Megafaun's Grand Statement
Since he reinvented himself as everybody's cool uncle by touring with Sonic Youth in the early '90s, Neil Young has always been in style. His big guitars and all-American bad voice have remained a constant influence, inspiring both the flanneled alternative rockers of the '90s and the flanneled folk revivalists of today. And now, after decades of admirably wearing their uncoolness like a badge of honor, Neil Young's sometimes bandmates Crosby, Stills and Nash are finally getting their due, too, as a new crop of independent artists revive the ensemble's strum-along Americana. Megafaun is among the best of this bunch.
For back story, the Young to Megafaun's Crosby, Stills and Nash is Bon Iver's Justin Vernon, who played with an earlier version of the group so long ago it barely matters. That connection to the indie-folk's posterchild was enough to get Megafaun's foot through the Internet's proverbial door—it certainly helps that Vernon continues to trumpet the North Carolina trio's greatness—but the band's new album should mark the group's liberation from Vernon's mighty shadow. Gather, Form and Fly is as bold a statement as I've heard from the indie-folk movement this year, and that's saying something, given what a fruitful year it's been.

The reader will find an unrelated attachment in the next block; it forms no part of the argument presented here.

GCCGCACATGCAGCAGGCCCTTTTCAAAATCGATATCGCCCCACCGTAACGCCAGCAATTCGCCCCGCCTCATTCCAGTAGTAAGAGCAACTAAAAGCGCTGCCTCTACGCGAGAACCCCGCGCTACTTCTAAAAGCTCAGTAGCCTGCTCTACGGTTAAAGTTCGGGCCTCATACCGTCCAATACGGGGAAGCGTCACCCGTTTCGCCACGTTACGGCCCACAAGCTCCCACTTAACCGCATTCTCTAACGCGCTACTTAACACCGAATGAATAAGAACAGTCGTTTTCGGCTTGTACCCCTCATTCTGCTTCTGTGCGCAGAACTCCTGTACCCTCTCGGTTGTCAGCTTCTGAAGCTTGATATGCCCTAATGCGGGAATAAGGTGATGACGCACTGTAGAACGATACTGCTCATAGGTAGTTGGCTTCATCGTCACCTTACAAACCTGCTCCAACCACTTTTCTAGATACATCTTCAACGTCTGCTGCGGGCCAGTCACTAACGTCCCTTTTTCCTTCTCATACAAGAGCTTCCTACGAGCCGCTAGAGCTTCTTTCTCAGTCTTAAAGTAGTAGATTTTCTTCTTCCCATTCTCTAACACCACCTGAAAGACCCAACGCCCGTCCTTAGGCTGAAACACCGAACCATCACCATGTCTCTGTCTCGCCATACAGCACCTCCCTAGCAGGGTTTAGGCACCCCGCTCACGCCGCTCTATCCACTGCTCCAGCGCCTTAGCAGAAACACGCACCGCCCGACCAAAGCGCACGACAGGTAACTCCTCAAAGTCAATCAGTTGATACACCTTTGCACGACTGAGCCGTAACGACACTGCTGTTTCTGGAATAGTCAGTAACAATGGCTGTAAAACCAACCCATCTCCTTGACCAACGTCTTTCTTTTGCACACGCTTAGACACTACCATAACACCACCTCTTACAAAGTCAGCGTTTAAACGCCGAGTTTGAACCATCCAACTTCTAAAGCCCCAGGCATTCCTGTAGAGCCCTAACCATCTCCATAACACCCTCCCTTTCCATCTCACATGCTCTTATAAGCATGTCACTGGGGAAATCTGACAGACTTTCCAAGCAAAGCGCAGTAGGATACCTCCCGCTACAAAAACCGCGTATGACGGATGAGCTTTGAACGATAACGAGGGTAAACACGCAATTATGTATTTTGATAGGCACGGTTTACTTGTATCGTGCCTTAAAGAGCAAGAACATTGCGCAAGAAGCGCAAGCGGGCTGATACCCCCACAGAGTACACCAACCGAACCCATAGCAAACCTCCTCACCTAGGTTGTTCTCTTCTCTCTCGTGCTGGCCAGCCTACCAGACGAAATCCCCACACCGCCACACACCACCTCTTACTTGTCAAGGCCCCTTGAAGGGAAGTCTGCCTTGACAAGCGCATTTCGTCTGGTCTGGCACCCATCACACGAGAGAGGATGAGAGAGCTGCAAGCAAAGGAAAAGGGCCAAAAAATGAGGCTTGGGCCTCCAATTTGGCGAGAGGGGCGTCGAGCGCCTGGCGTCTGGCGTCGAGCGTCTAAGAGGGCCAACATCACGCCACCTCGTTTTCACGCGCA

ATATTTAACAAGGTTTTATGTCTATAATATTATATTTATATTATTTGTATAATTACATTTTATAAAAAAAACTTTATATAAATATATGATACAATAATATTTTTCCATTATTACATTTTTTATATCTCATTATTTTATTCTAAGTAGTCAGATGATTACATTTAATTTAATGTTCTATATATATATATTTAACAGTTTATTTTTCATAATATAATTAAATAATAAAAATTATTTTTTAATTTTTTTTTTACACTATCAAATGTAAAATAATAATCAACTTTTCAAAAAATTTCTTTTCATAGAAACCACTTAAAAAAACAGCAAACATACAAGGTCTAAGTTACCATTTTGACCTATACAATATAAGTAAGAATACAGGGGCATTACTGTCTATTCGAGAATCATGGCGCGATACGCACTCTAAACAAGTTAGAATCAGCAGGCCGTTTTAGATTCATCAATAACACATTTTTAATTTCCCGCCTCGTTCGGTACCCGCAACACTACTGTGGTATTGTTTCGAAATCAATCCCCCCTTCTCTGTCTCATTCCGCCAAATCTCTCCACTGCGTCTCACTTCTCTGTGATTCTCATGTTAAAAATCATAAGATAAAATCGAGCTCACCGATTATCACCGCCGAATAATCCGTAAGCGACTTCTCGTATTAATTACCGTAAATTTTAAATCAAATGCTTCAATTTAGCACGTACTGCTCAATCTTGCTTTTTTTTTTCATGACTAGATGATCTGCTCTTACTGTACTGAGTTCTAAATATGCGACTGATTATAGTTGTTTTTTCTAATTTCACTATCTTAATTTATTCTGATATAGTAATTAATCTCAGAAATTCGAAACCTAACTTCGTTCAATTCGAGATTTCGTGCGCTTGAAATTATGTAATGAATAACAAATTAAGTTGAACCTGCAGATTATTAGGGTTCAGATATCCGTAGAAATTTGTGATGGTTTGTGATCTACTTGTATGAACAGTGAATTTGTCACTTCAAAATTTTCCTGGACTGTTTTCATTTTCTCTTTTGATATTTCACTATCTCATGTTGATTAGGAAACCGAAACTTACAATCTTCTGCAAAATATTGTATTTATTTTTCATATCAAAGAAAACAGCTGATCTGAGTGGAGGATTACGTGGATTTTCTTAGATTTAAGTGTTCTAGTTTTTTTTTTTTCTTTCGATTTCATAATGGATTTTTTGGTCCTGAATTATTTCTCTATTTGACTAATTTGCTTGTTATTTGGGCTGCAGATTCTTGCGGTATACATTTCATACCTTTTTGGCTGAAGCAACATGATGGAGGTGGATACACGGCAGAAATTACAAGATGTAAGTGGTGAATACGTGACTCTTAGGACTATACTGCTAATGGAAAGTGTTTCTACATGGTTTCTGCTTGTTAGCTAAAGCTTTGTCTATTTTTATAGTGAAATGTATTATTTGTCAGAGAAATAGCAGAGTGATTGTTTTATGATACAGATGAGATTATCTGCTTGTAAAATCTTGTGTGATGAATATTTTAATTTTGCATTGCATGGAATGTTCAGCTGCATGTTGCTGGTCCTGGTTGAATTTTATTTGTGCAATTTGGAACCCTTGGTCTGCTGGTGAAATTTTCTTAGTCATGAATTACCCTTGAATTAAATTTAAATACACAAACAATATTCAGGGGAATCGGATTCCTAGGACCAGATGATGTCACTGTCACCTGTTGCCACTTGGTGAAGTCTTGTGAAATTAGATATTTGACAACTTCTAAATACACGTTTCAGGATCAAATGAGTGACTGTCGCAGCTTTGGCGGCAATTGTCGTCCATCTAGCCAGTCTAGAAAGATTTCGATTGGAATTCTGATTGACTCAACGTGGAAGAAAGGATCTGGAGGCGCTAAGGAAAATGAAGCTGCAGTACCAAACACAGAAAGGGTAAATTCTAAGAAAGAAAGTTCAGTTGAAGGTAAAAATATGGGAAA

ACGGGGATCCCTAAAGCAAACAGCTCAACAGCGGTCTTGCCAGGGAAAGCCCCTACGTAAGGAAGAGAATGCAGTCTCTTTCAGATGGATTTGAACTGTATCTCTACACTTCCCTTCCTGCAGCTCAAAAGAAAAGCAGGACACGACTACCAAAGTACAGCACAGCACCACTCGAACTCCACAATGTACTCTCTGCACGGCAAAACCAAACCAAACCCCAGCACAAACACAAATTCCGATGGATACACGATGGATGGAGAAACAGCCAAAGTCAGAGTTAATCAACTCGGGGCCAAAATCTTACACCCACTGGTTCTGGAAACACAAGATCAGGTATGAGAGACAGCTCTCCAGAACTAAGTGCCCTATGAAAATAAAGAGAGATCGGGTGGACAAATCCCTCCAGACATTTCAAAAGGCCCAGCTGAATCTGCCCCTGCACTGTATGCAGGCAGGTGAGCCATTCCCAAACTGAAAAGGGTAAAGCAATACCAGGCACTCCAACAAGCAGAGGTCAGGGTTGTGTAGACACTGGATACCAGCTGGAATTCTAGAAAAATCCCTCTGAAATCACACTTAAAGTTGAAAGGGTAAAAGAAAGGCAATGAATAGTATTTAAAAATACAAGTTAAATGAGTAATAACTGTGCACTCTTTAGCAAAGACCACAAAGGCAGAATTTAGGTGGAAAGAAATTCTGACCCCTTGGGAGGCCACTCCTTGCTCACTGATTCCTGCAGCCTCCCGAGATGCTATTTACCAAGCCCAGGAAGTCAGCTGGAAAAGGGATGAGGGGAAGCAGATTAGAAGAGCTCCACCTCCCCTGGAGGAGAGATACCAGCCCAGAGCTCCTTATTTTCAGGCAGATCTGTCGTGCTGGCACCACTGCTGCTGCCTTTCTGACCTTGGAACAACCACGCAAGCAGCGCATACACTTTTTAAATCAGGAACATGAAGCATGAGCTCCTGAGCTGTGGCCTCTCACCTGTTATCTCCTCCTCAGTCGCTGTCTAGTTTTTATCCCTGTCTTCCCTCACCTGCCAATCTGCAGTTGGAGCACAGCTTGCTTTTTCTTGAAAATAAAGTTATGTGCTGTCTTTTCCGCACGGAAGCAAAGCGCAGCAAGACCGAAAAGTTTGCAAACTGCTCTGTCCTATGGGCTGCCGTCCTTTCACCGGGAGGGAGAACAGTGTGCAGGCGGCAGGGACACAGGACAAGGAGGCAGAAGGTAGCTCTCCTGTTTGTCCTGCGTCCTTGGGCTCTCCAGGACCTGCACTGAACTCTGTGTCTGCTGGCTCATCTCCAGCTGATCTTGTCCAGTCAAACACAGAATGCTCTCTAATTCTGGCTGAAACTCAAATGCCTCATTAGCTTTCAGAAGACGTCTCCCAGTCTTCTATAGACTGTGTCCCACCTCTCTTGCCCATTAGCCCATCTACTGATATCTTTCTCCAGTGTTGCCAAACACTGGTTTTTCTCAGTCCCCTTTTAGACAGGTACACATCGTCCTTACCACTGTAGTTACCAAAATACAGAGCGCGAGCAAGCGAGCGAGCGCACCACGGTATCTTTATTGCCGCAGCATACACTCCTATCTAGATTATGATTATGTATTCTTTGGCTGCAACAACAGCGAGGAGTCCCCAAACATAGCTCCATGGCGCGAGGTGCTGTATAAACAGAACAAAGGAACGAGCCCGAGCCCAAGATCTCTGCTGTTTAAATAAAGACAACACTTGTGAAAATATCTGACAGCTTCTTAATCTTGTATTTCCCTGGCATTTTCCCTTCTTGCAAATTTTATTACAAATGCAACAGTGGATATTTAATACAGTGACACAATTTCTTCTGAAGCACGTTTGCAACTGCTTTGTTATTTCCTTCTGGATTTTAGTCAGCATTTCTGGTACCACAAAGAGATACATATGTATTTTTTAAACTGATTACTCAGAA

The album is simple in sound—it's easy to imagine the trio writing these songs around a campfire, passing a flask and cracking each other up as they work out their three-piece harmonies—but in scope it revivals Grizzly Bear's Veckatimest, another record forged from an encyclopedic knowledge of American music, both popular and forgotten. Since on the surface, Gather, Form and Fly is all finger-picked guitar, rustic banjo and reedy voice, it's easy to over look how inspired its arrangements are on initial listen, but Megafaun does for a screechy fiddle what Sufjan Stevens does with entire orchestras. Gather, Form and Fly is a glorious achievement that much more charming because it couldn't care less or not whether it comes across as one.